In the video, My Parts Clubs says they’ll ship to one of their authorized mechanics. I did a search using five different zip codes around the country and while lots of shops were displayed, almost every one of them had “unauthorized” next to its listing. I’m not sure what that means and I can just imagine trying to explain to the shop manager how this all works to get them on board. I assume most would say they’ll only back up their work if they use their parts. Maybe. I dunno. I get that this is new and they’re growing, but I couldn’t find a single authorized mechanic.

[box type=”note” align=”” class=”” width=””]MPC Response: MPC has about 65,000 mechanic shops or service centers in its database. A small portion of these are “authorized”, meaning they have been evaluated by the people with the required know-how and technical background back in the HQ. These authorized shops or centers are required to adhere to a few rules set by MPC, such as offering a fixed price for a service. Now, it is very likely that there are no authorized shops in your vicinity, but if you were based in California, and search with the zip code say, 90001, several authorized shops would come up. MPC is still very very young and constantly evaluating more and more mechanics with each passing day. Another thing to consider is that we went live roughly a week ago, so we will be growing and expanding as time passes, exactly as you mentioned in the article.[/box]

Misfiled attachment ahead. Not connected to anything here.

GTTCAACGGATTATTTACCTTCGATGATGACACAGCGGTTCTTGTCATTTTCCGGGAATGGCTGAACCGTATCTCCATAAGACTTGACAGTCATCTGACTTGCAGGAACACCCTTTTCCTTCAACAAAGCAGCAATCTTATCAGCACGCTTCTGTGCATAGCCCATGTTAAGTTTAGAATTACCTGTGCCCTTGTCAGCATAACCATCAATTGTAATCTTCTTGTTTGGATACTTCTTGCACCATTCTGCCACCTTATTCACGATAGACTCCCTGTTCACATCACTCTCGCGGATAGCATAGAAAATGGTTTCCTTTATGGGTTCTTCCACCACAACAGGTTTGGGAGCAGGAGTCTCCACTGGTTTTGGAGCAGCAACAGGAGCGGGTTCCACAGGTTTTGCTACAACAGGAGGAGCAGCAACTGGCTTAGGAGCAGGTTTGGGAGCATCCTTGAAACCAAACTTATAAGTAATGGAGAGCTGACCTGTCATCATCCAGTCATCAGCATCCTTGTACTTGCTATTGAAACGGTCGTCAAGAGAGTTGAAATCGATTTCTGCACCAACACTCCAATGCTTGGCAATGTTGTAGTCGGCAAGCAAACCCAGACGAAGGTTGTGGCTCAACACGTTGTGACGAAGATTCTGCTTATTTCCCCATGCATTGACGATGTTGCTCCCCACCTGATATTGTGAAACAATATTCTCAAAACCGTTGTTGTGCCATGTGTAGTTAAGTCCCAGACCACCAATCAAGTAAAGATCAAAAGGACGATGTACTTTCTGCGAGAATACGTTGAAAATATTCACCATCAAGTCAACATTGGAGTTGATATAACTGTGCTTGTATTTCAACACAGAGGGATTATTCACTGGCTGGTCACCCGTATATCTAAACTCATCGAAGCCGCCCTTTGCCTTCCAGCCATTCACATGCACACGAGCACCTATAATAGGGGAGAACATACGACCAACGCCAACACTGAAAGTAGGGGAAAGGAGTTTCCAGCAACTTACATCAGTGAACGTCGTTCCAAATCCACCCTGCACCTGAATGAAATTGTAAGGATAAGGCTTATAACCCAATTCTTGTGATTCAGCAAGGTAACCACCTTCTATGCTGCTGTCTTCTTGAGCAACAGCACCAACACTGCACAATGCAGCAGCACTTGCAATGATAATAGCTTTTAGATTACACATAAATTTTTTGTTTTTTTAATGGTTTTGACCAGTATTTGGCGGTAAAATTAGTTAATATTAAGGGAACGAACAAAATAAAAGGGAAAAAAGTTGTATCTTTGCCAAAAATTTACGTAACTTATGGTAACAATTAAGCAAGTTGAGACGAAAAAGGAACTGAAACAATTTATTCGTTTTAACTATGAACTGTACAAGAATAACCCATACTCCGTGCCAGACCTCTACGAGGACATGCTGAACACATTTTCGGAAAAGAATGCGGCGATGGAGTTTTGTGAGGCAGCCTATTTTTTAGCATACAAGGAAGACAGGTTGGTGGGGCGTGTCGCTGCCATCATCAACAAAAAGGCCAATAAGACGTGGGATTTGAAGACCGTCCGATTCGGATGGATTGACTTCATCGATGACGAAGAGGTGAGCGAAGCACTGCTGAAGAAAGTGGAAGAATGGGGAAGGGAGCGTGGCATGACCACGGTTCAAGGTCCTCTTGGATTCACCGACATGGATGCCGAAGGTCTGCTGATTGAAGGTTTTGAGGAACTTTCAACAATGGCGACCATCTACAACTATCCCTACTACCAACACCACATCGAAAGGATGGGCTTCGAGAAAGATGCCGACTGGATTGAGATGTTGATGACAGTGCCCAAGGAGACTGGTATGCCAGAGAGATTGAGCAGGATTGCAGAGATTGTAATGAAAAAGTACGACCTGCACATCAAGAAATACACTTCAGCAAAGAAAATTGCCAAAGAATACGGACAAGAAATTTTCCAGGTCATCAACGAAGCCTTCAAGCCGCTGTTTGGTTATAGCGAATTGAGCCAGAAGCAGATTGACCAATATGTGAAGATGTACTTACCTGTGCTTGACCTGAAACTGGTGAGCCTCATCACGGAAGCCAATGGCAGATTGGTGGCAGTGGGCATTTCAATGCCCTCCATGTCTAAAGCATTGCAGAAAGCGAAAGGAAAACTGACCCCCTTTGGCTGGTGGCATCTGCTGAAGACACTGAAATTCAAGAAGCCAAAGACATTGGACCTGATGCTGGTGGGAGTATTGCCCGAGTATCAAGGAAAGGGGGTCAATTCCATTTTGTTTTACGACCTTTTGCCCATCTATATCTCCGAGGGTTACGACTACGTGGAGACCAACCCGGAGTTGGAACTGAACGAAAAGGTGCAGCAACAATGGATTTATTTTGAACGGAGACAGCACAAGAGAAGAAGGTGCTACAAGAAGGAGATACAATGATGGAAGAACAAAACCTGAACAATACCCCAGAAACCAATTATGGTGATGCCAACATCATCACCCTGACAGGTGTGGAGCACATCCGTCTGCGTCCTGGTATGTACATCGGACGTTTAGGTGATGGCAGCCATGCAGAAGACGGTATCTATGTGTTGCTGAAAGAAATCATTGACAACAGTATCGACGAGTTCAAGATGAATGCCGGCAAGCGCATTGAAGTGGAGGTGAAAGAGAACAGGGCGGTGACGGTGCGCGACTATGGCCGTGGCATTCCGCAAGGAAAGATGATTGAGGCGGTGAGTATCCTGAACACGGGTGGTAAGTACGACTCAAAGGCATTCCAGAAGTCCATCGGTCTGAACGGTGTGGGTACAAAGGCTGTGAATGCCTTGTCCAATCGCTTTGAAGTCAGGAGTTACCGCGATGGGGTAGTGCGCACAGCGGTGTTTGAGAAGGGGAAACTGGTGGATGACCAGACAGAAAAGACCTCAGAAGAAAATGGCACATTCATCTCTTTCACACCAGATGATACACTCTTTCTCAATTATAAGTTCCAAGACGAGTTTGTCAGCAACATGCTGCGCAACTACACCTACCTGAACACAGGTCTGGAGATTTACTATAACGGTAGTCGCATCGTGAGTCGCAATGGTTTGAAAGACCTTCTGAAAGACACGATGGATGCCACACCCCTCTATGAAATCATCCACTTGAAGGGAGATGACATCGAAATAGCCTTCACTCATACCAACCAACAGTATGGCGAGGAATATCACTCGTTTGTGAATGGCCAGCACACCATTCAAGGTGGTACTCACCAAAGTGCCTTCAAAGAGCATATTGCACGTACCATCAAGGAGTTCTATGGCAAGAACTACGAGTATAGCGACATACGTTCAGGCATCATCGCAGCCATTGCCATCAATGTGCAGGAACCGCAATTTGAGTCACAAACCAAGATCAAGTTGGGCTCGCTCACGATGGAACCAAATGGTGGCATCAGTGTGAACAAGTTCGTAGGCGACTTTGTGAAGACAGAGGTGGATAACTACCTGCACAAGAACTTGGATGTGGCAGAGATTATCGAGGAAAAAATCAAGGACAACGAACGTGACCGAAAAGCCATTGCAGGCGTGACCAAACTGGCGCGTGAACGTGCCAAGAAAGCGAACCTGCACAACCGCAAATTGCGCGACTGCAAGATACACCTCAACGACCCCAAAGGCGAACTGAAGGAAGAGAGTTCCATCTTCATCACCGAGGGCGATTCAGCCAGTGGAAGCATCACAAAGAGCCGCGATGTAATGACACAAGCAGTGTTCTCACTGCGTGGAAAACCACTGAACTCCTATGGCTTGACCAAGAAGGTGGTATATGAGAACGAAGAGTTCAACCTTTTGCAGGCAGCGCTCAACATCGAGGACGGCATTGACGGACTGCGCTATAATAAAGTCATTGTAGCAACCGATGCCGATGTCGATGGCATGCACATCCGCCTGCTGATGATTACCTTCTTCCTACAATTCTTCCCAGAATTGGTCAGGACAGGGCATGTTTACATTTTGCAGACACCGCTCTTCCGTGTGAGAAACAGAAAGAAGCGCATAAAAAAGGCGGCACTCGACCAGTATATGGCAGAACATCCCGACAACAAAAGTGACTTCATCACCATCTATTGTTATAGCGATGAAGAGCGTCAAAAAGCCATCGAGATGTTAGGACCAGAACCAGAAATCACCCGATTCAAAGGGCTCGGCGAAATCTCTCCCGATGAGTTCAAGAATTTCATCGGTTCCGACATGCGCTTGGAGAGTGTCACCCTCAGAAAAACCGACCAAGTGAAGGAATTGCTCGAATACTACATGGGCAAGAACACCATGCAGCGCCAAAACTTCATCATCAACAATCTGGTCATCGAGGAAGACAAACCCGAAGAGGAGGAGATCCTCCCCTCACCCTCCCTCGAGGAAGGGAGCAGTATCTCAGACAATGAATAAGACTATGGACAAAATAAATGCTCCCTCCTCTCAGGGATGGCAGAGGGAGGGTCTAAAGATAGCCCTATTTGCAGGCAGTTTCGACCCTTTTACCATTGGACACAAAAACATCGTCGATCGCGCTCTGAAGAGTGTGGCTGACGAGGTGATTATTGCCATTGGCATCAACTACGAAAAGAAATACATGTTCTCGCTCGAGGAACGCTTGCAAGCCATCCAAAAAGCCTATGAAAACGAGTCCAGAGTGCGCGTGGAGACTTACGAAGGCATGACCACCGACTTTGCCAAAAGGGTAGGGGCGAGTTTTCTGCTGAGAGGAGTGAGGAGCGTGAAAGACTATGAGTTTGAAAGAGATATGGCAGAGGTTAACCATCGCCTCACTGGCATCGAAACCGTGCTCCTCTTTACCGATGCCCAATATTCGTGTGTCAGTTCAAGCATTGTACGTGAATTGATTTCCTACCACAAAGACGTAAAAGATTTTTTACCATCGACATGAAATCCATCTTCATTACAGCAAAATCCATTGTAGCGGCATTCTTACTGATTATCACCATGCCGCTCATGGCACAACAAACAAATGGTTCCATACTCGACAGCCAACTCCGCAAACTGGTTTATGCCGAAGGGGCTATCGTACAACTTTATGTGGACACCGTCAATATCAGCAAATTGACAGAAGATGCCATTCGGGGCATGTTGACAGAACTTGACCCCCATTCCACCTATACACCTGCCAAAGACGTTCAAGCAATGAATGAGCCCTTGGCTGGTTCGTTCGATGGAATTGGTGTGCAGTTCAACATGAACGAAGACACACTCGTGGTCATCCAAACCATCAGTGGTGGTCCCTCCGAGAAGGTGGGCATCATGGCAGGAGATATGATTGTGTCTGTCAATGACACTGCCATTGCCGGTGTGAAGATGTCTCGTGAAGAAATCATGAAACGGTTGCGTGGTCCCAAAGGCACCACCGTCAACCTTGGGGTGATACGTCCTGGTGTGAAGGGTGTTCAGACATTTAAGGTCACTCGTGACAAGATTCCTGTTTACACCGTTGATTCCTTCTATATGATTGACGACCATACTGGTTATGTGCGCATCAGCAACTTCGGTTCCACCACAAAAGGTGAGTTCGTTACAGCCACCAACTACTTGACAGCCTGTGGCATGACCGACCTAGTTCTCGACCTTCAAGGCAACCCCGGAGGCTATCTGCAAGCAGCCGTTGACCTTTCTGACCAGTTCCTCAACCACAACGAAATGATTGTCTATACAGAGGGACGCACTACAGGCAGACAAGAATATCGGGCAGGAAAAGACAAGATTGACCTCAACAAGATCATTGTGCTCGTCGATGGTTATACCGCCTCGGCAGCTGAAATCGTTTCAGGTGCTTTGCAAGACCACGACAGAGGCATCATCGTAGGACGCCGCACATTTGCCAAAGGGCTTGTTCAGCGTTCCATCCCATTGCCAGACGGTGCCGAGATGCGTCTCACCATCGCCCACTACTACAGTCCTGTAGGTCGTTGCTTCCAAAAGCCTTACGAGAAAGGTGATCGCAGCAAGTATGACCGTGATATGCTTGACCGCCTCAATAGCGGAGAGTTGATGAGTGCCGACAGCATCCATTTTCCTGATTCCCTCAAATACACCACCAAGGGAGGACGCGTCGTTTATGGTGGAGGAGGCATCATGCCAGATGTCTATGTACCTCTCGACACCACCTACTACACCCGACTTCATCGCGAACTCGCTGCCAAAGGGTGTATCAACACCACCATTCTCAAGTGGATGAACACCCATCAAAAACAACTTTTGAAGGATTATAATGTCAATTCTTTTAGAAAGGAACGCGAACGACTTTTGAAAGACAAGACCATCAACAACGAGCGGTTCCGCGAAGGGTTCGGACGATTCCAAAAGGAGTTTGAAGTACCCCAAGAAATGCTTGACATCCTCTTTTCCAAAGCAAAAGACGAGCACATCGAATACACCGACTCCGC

My $0.02 (And That’s All It’s Worth).

Not to be a total Debbie Downer because I absolutely love innovators and small businesses—it’s in my blood. So, like the Washe’ service we covered a while back where you can order a mobile detail/wash like you would an Uber car, I do believe that on-demand services driven by mobile interactions with locked-in guarantees are where we’re headed. So My Parts Club could turn out to be a huge success and I’ll eat crow. In fact, the company claims 1,000+ members signed-up in its first 24 hours… so I may be having crow for dinner. I just think the focus on such specific parts from a single manufacturer limits them in a really big way.

Debbie Downer

Forty-something years later, Chad still doesn't' know what he wants to do if he grows up. Raised around cars and trained in diesel mechanics, Chad has owned a successful detail shop, developed and sold software, led a K-9 SAR team, ridden the dot-com wave as a marketing & PR executive, led digital strategy teams at both large and small agencies, and now this. He digs Jeeps, off-road racing, football, photography, writing, making EDM, cranking metal, PC gaming, and a plethora of other contradictory things.

3 thoughts on “A Club for Car Parts & Service… Kinda.”

  1. Most of our customers that come to our shop for routine maintenance request OEM parts when asked. If these guys delivered OEM it might be helpful but the local NAPA does pretty good at delivering parts we need the same day we need them.

  2. I’ll give them the benefit of the doubt and say that if they could actually become the supplier of smaller shops with guaranteed prices, it could be a good thing. I also appreciate the willingness of this site to post their responses directly in the article. Let’s see what becomes of it all.